# The Constant of Integration

1. Apr 15, 2012

### fizzacist

While taking an AP physics practice exam, I encountered a difference in the way I solve a differential equation and the way the exam's rubric solves it.

The equation is as follows:

$\frac{dv}{dt}$ = $\frac{F-KV}{m}$

My solution:

$\int$$\frac{dv}{F-KV}$ = $\int$ $\frac{dt}{m}$

u = F-KV

$\frac{du}{-K}$ = dv

$\frac{-1}{K}$ $\int$$\frac{1}{u}$du = $\int$$\frac{dt}{m}$

Integrate that to find

ln|F-KV|+C = -K$\frac{t}{m}$

But before I go any further, the 1993 Exam's Rubric shows that by integrating $\int$$\frac{dv}{F-KV}$ should yield ln|F-KV|-lnC

To me, this makes no sense. The constant of integration should be ln|u| + C, not ln|u|-lnC

http://imgur.com/c83p1
I've also attached the '93's rubric to this post. The problem I'm referring to is problem #2.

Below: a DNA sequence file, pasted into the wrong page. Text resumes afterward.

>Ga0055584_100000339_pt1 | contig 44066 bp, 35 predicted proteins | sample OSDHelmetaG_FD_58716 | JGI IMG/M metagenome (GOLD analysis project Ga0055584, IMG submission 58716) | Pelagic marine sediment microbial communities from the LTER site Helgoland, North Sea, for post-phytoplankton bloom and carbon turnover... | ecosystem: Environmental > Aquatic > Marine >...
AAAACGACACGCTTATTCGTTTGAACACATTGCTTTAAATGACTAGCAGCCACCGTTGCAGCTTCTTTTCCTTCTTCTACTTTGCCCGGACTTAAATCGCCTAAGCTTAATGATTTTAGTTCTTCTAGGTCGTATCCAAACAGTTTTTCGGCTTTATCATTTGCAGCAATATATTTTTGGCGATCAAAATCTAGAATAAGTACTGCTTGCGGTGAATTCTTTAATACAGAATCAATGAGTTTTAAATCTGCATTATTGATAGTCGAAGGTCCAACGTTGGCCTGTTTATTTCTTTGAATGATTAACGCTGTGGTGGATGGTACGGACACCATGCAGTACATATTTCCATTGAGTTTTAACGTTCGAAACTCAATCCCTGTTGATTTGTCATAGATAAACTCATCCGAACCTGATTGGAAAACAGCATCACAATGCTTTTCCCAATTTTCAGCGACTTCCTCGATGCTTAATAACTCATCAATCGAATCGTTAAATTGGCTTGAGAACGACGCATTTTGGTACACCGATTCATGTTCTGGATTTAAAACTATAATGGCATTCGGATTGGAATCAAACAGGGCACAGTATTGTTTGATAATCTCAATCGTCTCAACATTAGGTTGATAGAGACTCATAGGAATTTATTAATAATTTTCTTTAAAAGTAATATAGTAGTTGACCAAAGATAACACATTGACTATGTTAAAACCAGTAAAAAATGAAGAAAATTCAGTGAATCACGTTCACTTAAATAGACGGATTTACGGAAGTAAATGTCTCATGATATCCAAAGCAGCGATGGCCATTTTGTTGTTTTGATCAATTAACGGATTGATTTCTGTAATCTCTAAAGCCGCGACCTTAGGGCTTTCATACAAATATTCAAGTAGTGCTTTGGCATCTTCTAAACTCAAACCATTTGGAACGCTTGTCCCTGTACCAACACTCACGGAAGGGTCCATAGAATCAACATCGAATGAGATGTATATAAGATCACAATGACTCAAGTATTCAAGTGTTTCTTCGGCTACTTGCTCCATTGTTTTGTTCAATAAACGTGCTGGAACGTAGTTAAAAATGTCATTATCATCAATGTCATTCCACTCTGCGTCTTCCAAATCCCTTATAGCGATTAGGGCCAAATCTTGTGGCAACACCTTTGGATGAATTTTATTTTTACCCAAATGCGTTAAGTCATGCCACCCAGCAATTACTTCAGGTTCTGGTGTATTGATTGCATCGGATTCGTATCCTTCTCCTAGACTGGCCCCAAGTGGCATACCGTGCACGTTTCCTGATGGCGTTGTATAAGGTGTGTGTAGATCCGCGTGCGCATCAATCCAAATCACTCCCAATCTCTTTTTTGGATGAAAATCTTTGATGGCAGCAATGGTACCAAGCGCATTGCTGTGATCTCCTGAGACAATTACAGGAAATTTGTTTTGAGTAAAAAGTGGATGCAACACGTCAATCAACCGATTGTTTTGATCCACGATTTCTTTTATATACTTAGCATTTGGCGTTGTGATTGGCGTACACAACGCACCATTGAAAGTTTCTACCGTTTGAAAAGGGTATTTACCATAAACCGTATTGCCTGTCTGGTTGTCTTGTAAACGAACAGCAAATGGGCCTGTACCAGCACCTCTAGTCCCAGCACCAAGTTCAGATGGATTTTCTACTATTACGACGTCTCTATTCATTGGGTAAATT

Can any of the math/physics gurus out there help me out? :P
Thanks

#### Attached Files:

• ###### RBCII_93.PDF
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2. Apr 15, 2012

### Hurkyl

Staff Emeritus
What's the difference?

Maybe you're confused because you're using C for two different things. Try comparing
• ln|u| + D, and
• ln|u|-lnC

3. Apr 15, 2012

### mathman

Call your constant of integration K (remember K is completely arbitrary). Now define another constant C by K = -lnC. This gives the formula in the book. Since C is also completely arbitrary, it doesn't matter.

4. Apr 15, 2012

### fizzacist

Ahh. Got it. :P